Restorative properties

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Even before they came to Morocco last Christmas, David and Sally Arnold knew they wanted to buy a house in the country.

”I wanted a project,” Mrs Arnold explains. ”I am an interior designer and I am getting a bit old. I want to sort of retire, and I haven’t done up a house for myself in a long while. So I thought this might be a challenge.”

Five months and six visits later, the couple signed the contract on their new property, a traditional dar in the old medina of Fez, the walled medieval city classed by Unesco as a world heritage site.

The house, which cost £24,000, is built around a courtyard overlooked by four balconies. They reckon it will cost as much again to renovate and that it should be ready by Christmas.

”What I like about Fez is that it is completely different,” adds Mr Arnold. ”To me it is medieval theatre. The clothes, the culture, the style of communication; it’s better than television.”

European buyers, mostly from the UK, have been descending on Fez snapping up old dars and riads, attracted by low prices and by the magic of the medina.

”Two or three years ago there was nothing happening in Fez,” explains Frederic Sola, whose agency, Fez Real Estate, organised the purchase for the Arnolds. ”But now it is definitely the coming place in terms of property. Those who missed out on Marrakesh are looking here because of the lower prices. But prices are rising quickly.”

Sola says that 80 per cent of his buyers come from Europe, but that well-off Moroccans are also starting to return to the medina.

Once the capital city of Morocco and a centre of learning and the arts, Fez’s medina was abandoned during the 20th century by the old Fassi bourgeois families who built its splendid houses, and who are still a pillar of the Moroccan elite.

They moved to Rabat, which became the capital under the French Protectorate, and later many of them also settled in Casablanca, the kingdom’s economic hub. Their empty houses and palaces were sold or let to country people who have generally been too poor to maintain them properly.

Most of the properties now being sold in Fez are in need of restoration to return them back to their former glory. The plain exteriors of the houses of the medina often hide richly decorated interiors with fountains and walls covered in zellige (mosaic), lace-like plaster detailing and exquisitely painted doors and ceilings. Fortunately the decorative arts of zellige, wood and ornamental plasterwork are still very much alive in the city.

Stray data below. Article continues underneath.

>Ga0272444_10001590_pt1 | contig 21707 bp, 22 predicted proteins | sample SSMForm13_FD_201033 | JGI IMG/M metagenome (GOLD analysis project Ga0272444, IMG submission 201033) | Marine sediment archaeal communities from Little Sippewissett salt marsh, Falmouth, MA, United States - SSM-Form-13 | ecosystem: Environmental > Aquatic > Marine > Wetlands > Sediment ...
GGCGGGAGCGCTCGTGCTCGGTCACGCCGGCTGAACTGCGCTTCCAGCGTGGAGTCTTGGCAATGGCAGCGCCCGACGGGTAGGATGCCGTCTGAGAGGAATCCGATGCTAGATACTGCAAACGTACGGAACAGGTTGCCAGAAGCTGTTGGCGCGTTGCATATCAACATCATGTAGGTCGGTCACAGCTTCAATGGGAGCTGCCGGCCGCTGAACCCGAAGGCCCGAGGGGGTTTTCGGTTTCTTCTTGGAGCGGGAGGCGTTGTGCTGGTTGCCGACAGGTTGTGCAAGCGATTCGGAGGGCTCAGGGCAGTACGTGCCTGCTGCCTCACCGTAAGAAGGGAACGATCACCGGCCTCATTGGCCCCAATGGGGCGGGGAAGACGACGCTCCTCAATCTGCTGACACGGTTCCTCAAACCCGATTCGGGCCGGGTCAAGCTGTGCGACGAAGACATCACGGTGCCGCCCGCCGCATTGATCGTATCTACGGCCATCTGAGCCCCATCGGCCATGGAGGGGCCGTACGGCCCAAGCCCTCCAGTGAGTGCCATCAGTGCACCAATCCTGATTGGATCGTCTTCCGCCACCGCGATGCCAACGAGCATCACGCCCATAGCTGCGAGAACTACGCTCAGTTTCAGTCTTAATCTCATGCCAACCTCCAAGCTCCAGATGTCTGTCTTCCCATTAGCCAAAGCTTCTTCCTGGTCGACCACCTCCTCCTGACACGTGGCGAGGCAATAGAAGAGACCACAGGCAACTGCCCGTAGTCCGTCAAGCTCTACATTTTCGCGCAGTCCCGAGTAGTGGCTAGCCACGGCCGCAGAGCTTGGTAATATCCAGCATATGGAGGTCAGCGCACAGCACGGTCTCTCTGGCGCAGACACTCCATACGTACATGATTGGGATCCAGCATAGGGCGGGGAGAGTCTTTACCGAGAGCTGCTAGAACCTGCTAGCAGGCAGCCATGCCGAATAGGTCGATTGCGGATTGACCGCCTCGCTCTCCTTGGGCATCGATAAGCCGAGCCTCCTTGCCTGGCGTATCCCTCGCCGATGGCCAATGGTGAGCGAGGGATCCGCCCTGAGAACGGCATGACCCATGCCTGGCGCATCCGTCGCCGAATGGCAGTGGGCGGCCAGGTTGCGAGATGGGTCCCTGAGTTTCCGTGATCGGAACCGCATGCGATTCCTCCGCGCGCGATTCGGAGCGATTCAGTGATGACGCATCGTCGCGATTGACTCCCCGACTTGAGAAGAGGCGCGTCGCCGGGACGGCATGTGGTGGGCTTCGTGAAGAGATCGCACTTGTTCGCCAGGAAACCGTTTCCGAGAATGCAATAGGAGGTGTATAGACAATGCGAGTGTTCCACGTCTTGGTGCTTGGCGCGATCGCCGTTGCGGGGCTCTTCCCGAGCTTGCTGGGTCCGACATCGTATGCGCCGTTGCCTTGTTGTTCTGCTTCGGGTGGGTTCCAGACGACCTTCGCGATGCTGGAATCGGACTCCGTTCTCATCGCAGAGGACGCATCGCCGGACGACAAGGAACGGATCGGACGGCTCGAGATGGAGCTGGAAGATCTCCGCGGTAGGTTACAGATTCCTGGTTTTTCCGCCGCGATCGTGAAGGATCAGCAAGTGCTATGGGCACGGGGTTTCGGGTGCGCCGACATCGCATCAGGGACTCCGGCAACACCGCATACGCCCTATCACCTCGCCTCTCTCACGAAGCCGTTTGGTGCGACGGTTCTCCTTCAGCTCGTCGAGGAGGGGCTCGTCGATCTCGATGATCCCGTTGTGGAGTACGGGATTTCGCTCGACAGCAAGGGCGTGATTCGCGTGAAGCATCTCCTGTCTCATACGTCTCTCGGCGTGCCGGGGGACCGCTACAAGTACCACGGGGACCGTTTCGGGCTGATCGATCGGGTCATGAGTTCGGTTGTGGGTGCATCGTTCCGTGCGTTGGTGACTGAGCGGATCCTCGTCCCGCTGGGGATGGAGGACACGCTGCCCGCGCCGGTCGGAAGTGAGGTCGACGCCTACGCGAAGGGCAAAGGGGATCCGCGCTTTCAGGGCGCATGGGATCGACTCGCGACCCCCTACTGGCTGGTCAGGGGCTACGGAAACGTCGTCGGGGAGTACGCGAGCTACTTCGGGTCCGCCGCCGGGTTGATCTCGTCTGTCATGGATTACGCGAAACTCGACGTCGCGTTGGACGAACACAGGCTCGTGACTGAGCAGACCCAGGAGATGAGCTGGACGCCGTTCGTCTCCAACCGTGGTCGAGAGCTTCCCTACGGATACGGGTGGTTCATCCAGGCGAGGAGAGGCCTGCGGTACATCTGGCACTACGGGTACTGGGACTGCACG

With direct flights from several European cities, including a recently launched service from London, buyers are flocking to Fez lured by its beautiful houses and by the rhythm of life in the medina. The narrow labyrinthine allies of the walled city are barred to vehicles. All goods and building materials are carried on mule back.

”Life here is simple and the people are nice,” says Loulou Himbaut, a Frenchwoman house hunting in the medina. ”At home in France, everything is complicated.”

Jean-Claude, her 45-year old husband, says he wants to retire from running his own company in Normandy and move to Morocco ”to spend his days in the sun”.

Sola is the grandson of a French postal worker in Fez and surrendered to the old city after 15 years selling government bonds in Paris and London, and running his own head-hunting business. He was so enchanted by Fez when he bought his own riad in 2005, that he decided to live in the medina and run a real estate company.

His property, which he had originally intended to be ”a house to party in,” became Riad Laaroussa, an elegant guesthouse that is now managed by his sister, Isabelle. ”I found the thing that makes me happy to get up every day,” he says. ”Also I am really in love with old houses, and I had a good learning curve in Riad Laaroussa. It took 18 months to do it up, with 30-50 people working on it, so now I also offer a renovation service to clients.”

Sola seems to relish the medina style of doing business, where houses are often owned collectively by large families and every member has to be brought on board before a sale can be made. Each individual needs to sign the agreement before the adoul, the notary who registers the sale and gives the new owners the title to their property. It can make for lengthy argumentative meetings, with individual owners holding out for last minute demands.

”When there are 15 owners, you become a minor part of their story,” he says. ”Sometimes there are, for instance, two brothers who do not like each other and have not talked for years. Then there is a lot of electricity in the room.

”With the Arnolds’ contract, we had to cross town in a large procession with all the owners and the adoul to get the signature of a sick member of the family. Then I had to count out and hand in cash to each of the 15 sellers his share of the price, an exact sum of 45,333 dirhams.”

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